Cutting energy use in buildings, ramping up renewable electricity and developing large-scale storage with hydrogen are clear options in bringing energy emissions down to zero by 2050, according to a new study published on Thursday (14 March).
Natural gas will remain “an important component” of the EU’s energy mix for decades to come, but its role will evolve by the mid-century to become a “complement” to wind and solar power, the EU’s energy chief has said in comments that has ruffled feathers in the industry.
Committing to net zero emissions by 2050 is a unique opportunity for the EU to show its leadership in securing a sustainable future: a future that is good for the planet, people and business, writes Eliot Whittington.
The impact of the transition to net-zero emissions will be positive for the European economy as a whole, despite the significant additional investments it will require, the European Commission says in its 2050 climate strategy, due to be unveiled later today (28 November).
Oil majors are “lagging” when it comes to preparing for the low-carbon energy transition, according to a new report from financial watchdog CDP, which nonetheless praised BP, Eni, Equinor, Total, Repsol and Shell for taking the industry’s lead.
The European Commission has given only cautious backing to a project led by Norway that would see carbon dioxide emissions captured at source from industrial installations and shipped offshore to depleting oil and gas fields where they would be buried more than 1,000 metres underground.
Warming beyond 1.5C will unleash a frightening set of consequences and only a global transformation, beginning now, will avoid it, according to the latest report from scientists at the Intergovernmental Panel on Climate Change (IPCC). EURACTIV's media partner Climate Home News reports.
The 32% renewable energy objective for 2030 agreed at the EU level in June was a good result, says Jeppe Kofod, but it’s still insufficient to live up to the Paris accord, he told EURACTIV in an interview, setting out the agenda for clean energy battles in the years ahead.
A deep decarbonisation of the European economy is doable, but it will rely heavily on an increased uptake of electricity – even if the challenges are very different across the individual use sectors, writes Kristian Ruby.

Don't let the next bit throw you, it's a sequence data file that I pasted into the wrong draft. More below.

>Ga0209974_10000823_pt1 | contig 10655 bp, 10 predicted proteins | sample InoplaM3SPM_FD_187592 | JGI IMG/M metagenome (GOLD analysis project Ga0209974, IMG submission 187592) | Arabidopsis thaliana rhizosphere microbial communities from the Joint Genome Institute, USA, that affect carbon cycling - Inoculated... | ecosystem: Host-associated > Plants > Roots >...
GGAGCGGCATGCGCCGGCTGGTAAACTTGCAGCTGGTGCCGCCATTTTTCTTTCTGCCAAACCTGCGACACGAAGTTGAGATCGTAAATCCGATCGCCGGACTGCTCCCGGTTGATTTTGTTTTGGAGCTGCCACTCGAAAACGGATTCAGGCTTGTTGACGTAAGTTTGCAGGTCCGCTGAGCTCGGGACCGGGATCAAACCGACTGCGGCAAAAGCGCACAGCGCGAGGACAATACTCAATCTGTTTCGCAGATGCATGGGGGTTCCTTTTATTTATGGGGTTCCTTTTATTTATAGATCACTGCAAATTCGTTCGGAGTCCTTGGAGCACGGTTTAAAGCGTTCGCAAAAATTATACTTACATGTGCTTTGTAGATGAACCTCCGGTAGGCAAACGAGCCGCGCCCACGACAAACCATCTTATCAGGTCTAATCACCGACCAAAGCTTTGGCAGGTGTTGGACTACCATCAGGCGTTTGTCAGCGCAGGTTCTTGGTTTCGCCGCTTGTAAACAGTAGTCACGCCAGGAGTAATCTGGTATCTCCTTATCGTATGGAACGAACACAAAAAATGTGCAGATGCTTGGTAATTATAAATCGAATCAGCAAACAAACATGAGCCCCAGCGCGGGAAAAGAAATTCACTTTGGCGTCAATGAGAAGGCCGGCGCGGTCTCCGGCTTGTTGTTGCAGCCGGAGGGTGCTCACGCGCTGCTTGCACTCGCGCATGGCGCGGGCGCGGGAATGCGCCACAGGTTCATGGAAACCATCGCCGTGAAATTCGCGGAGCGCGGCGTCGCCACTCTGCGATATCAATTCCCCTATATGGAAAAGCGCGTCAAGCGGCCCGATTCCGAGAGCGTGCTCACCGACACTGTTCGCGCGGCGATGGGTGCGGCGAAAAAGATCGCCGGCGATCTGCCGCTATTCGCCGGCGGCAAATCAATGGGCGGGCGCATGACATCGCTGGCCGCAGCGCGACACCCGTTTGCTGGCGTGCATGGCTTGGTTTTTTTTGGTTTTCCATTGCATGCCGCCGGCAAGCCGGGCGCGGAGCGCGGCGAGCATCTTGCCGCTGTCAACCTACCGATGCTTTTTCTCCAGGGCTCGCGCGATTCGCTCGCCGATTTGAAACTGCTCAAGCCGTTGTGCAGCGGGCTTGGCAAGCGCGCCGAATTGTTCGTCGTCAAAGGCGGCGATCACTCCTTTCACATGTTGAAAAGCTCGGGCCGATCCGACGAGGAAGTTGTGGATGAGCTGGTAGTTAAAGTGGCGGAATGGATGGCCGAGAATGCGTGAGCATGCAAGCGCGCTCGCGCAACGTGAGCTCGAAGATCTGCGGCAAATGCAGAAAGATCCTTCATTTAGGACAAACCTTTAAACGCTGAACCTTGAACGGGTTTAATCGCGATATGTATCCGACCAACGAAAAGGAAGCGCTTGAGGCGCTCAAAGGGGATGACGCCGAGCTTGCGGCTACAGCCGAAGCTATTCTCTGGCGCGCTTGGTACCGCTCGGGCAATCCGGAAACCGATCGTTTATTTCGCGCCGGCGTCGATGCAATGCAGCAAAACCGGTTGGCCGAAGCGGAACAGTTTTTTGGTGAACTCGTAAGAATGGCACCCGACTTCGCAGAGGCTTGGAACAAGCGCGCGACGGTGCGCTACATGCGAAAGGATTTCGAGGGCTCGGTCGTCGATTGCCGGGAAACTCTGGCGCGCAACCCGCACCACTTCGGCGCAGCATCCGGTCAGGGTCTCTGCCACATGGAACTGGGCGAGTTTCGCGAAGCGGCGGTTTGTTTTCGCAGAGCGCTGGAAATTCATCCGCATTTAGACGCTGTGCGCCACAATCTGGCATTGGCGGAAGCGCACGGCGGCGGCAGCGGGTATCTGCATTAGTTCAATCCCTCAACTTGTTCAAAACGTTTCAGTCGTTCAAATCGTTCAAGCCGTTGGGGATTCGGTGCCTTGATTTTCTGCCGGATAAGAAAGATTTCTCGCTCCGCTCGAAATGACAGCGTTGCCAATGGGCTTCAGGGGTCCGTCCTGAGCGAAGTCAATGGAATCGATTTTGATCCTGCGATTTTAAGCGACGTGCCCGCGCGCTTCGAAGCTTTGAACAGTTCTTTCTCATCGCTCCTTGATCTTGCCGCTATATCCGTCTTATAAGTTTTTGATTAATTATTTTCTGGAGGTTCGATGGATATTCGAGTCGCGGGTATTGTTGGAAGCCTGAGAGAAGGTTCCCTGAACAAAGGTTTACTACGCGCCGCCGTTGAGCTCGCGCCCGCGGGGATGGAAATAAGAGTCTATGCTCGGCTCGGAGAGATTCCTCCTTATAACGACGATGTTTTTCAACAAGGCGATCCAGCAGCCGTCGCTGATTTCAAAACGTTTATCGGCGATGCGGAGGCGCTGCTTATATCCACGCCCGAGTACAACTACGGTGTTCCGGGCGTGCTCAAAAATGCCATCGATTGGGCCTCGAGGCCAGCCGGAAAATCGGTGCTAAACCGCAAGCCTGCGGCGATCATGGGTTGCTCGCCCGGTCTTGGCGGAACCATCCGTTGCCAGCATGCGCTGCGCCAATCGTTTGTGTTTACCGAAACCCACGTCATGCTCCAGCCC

The mayors of ten major European cities –including Paris, London, Milan and Barcelona – have issued a joint call for the EU to achieve net-zero carbon emissions by 2050, in line with the Paris Agreement.
The creation of the new ministry for ecological transition in Spain brings fresh air not only at the national level but also at the EU level as Spain can give a push in the fight against climate change, writes Ana Barreira.
A group of European countries known as the “Green Growth Group” have called on the European Commission to update the EU’s pledge at the United Nation’s next annual climate meeting in December this year, and chart a pathway consistent with a 1.5°C global warming scenario by 2050.
Any country resisting an EU-wide objective to reduce emissions to net-zero by mid-century is essentially “in the same camp as Mr. Trump” when it comes to climate change, says Claude Turmes, the lead European Parliament negotiator on the Energy Union governance proposal.
The 32% renewable energy target agreed by EU negotiators last week is still “much lower” than what would be needed to reach the Paris goals on climate change, argue experts at the Heinrich Böll Foundation in Germany.
The EU’s Energy Union Governance Regulation is not an EU-level invention or a bureaucratic imposition from Brussels. Instead, it is to a large extent an attempt to translate what several of the EU’s individual member states are already doing on climate and energy policy, writes Lola Vallejo.
As the EU Talanoa Dialogue and the Petersburg Dialogue kicks off a busy month for EU climate action, Eliot Whittington explains why now is the time for the EU to show its colours on legislation currently under consideration and make a net-zero carbon economy the new normal.
Last week’s difficult deal on shipping emissions at the International Maritime Organisation (IMO) brought some good news. The not-so-good news is that there is far too little acceptance of the need for immediate action, writes Bill Hemmings.